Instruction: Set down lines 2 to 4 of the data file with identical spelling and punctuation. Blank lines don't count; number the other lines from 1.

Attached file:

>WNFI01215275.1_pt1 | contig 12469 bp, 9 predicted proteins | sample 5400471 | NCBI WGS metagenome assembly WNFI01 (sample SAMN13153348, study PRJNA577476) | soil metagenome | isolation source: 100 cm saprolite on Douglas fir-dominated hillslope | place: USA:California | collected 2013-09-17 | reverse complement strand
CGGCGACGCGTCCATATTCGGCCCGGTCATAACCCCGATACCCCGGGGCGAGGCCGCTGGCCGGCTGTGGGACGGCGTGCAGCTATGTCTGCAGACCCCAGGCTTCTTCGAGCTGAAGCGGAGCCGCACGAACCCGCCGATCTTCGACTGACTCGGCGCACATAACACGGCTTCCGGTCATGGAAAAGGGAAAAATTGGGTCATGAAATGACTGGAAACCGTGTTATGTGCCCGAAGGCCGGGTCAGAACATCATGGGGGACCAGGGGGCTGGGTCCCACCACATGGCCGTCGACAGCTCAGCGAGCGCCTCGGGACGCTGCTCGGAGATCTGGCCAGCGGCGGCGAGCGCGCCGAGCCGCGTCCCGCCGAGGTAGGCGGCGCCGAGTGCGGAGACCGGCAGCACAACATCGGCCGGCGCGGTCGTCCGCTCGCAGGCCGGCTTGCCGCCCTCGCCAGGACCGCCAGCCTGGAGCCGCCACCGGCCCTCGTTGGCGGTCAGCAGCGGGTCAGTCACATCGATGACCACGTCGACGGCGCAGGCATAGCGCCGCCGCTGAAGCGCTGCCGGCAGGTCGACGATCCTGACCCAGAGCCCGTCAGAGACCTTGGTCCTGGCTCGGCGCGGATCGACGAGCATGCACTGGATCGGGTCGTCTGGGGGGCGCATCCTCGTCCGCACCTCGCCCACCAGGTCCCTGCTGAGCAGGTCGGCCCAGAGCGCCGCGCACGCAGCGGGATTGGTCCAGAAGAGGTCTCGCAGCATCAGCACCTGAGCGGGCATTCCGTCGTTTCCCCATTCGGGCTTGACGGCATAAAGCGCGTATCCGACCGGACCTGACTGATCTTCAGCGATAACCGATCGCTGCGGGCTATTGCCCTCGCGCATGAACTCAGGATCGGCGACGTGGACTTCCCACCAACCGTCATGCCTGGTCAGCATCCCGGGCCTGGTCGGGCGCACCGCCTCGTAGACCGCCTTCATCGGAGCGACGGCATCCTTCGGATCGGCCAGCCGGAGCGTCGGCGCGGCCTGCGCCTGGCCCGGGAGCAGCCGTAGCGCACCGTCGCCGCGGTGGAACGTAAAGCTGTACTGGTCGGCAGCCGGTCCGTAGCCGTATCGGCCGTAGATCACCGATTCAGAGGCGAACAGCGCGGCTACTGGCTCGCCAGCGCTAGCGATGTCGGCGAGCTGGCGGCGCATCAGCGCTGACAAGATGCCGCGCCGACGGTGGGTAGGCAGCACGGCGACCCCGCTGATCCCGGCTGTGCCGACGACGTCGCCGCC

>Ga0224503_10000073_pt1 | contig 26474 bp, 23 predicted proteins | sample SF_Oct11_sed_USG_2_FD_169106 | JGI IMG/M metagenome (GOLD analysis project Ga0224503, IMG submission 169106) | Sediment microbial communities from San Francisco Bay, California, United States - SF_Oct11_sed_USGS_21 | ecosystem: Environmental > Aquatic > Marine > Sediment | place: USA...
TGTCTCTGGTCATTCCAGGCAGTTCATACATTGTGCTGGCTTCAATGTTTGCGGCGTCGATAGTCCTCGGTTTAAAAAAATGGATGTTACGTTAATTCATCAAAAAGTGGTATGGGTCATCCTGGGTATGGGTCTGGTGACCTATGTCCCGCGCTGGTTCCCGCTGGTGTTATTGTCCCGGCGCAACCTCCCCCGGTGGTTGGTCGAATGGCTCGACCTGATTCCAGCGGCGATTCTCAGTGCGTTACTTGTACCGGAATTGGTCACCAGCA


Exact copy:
CGGCGACGCGTCCATATTCGGCCCGGTCATAACCCCGATACCCCGGGGCGAGGCCGCTGGCCGGCTGTGGGACGGCGTGCAGCTATGTCTGCAGACCCCAGGCTTCTTCGAGCTGAAGCGGAGCCGCACGAACCCGCCGATCTTCGACTGACTCGGCGCACATAACACGGCTTCCGGTCATGGAAAAGGGAAAAATTGGGTCATGAAATGACTGGAAACCGTGTTATGTGCCCGAAGGCCGGGTCAGAACATCATGGGGGACCAGGGGGCTGGGTCCCACCACATGGCCGTCGACAGCTCAGCGAGCGCCTCGGGACGCTGCTCGGAGATCTGGCCAGCGGCGGCGAGCGCGCCGAGCCGCGTCCCGCCGAGGTAGGCGGCGCCGAGTGCGGAGACCGGCAGCACAACATCGGCCGGCGCGGTCGTCCGCTCGCAGGCCGGCTTGCCGCCCTCGCCAGGACCGCCAGCCTGGAGCCGCCACCGGCCCTCGTTGGCGGTCAGCAGCGGGTCAGTCACATCGATGACCACGTCGACGGCGCAGGCATAGCGCCGCCGCTGAAGCGCTGCCGGCAGGTCGACGATCCTGACCCAGAGCCCGTCAGAGACCTTGGTCCTGGCTCGGCGCGGATCGACGAGCATGCACTGGATCGGGTCGTCTGGGGGGCGCATCCTCGTCCGCACCTCGCCCACCAGGTCCCTGCTGAGCAGGTCGGCCCAGAGCGCCGCGCACGCAGCGGGATTGGTCCAGAAGAGGTCTCGCAGCATCAGCACCTGAGCGGGCATTCCGTCGTTTCCCCATTCGGGCTTGACGGCATAAAGCGCGTATCCGACCGGACCTGACTGATCTTCAGCGATAACCGATCGCTGCGGGCTATTGCCCTCGCGCATGAACTCAGGATCGGCGACGTGGACTTCCCACCAACCGTCATGCCTGGTCAGCATCCCGGGCCTGGTCGGGCGCACCGCCTCGTAGACCGCCTTCATCGGAGCGACGGCATCCTTCGGATCGGCCAGCCGGAGCGTCGGCGCGGCCTGCGCCTGGCCCGGGAGCAGCCGTAGCGCACCGTCGCCGCGGTGGAACGTAAAGCTGTACTGGTCGGCAGCCGGTCCGTAGCCGTATCGGCCGTAGATCACCGATTCAGAGGCGAACAGCGCGGCTACTGGCTCGCCAGCGCTAGCGATGTCGGCGAGCTGGCGGCGCATCAGCGCTGACAAGATGCCGCGCCGACGGTGGGTAGGCAGCACGGCGACCCCGCTGATCCCGGCTGTGCCGACGACGTCGCCGCC

>Ga0224503_10000073_pt1 | contig 26474 bp, 23 predicted proteins | sample SF_Oct11_sed_USG_2_FD_169106 | JGI IMG/M metagenome (GOLD analysis project Ga0224503, IMG submission 169106) | Sediment microbial communities from San Francisco Bay, California, United States - SF_Oct11_sed_USGS_21 | ecosystem: Environmental > Aquatic > Marine > Sediment | place: USA...
TGTCTCTGGTCATTCCAGGCAGTTCATACATTGTGCTGGCTTCAATGTTTGCGGCGTCGATAGTCCTCGGTTTAAAAAAATGGATGTTACGTTAATTCATCAAAAAGTGGTATGGGTCATCCTGGGTATGGGTCTGGTGACCTATGTCCCGCGCTGGTTCCCGCTGGTGTTATTGTCCCGGCGCAACCTCCCCCGGTGGTTGGTCGAATGGCTCGACCTGATTCCAGCGGCGATTCTCAGTGCGTTACTTGTACCGGAATTGGTCACCAGCA